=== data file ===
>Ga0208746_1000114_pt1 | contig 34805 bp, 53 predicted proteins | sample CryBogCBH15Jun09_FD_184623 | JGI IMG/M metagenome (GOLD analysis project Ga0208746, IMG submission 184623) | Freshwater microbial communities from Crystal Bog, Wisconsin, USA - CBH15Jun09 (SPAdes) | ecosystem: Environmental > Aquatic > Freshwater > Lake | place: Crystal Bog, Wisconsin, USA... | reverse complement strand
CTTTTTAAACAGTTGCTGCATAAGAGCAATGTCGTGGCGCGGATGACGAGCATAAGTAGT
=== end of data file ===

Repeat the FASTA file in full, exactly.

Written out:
>Ga0208746_1000114_pt1 | contig 34805 bp, 53 predicted proteins | sample CryBogCBH15Jun09_FD_184623 | JGI IMG/M metagenome (GOLD analysis project Ga0208746, IMG submission 184623) | Freshwater microbial communities from Crystal Bog, Wisconsin, USA - CBH15Jun09 (SPAdes) | ecosystem: Environmental > Aquatic > Freshwater > Lake | place: Crystal Bog, Wisconsin, USA... | reverse complement strand
CTTTTTAAACAGTTGCTGCATAAGAGCAATGTCGTGGCGCGGATGACGAGCATAAGTAGT